I hate to make this reference just because it’s such a massive design and fashion faux pas, but the Armis picks up where the Crocs left off. The Crocs, as much as their appeal plummeted in mere years of them being around, revolutionized the ability for a shoe to be unibody. Aside from the strap, an entire Crocs shoe could be made inside a single injection-mold, and while it’s physically impossible for the Armis Slide to be made using a mold, it builds on the same theory… that one machine makes the entire piece of footwear, from toe to heel.
The Armis is a piece of slip-on footwear that gets made in a single 3D-printing cycle. Its design comes with two broad parts – the inner generative-designed mesh (it reminds me of the Adidas Futurecraft), and the outer covering, split into multiple parts that strategically shield your foot. The shock-absorbing inner mesh comes custom-designed to suit each individual wearer’s foot pressure-graph, allowing it to be soft in certain areas and harder at other regions. Based on this user data, a generative design algorithm creates the inner mesh and readies the shoe’s overall design by laying the outer shell on top. Once the final CAD file is ready, the entire shoe can be printed in one single sitting using resin-based 3D printing, hopefully bolstering what designer Shun Ping Pek calls the 4th Industrial Revolution.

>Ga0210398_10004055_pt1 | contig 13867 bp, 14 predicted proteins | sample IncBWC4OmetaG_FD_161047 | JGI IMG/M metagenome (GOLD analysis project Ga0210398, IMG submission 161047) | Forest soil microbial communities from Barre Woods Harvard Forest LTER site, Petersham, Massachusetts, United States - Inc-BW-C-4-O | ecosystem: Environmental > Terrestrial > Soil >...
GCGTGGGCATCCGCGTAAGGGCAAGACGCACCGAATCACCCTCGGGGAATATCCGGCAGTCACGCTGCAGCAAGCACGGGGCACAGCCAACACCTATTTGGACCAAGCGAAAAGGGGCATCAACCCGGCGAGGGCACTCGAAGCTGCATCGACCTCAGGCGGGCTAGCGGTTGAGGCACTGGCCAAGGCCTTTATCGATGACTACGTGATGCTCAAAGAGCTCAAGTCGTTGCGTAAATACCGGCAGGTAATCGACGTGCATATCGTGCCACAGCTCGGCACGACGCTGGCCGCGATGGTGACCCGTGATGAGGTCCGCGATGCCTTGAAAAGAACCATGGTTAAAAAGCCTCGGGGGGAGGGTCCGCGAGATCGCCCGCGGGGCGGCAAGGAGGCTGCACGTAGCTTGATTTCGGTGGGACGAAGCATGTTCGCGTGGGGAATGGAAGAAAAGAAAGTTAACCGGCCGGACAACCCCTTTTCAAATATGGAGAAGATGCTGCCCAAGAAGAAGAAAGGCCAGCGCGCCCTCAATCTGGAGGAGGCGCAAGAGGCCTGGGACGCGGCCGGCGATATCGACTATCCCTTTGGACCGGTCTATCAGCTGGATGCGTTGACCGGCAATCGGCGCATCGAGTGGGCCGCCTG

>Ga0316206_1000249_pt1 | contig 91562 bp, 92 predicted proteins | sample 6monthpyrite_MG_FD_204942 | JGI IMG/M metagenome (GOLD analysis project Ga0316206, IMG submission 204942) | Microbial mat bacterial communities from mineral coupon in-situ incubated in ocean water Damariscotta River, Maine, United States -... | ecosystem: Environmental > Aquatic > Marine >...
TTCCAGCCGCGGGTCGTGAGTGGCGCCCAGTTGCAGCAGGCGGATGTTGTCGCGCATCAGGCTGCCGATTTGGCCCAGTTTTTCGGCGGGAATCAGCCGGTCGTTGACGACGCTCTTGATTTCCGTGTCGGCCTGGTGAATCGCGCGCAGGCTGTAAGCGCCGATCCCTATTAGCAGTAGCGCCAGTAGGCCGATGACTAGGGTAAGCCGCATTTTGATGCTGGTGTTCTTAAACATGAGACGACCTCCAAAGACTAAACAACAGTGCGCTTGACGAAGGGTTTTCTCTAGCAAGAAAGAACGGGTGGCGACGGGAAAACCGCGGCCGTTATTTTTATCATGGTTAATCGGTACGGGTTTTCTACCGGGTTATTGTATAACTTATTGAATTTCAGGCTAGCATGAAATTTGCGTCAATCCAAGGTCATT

It’s difficult to say how a shoe of this nature would be repaired if it ever got damaged, but I’m assuming there’s definitely an elastomer or an additive out there that can dramatically prolong the life of a shoe like this (I mean look at how incredibly resilient Crocs are). My personal concern is… what happens when you walk on gravel?!
Designer: Shun Ping Pek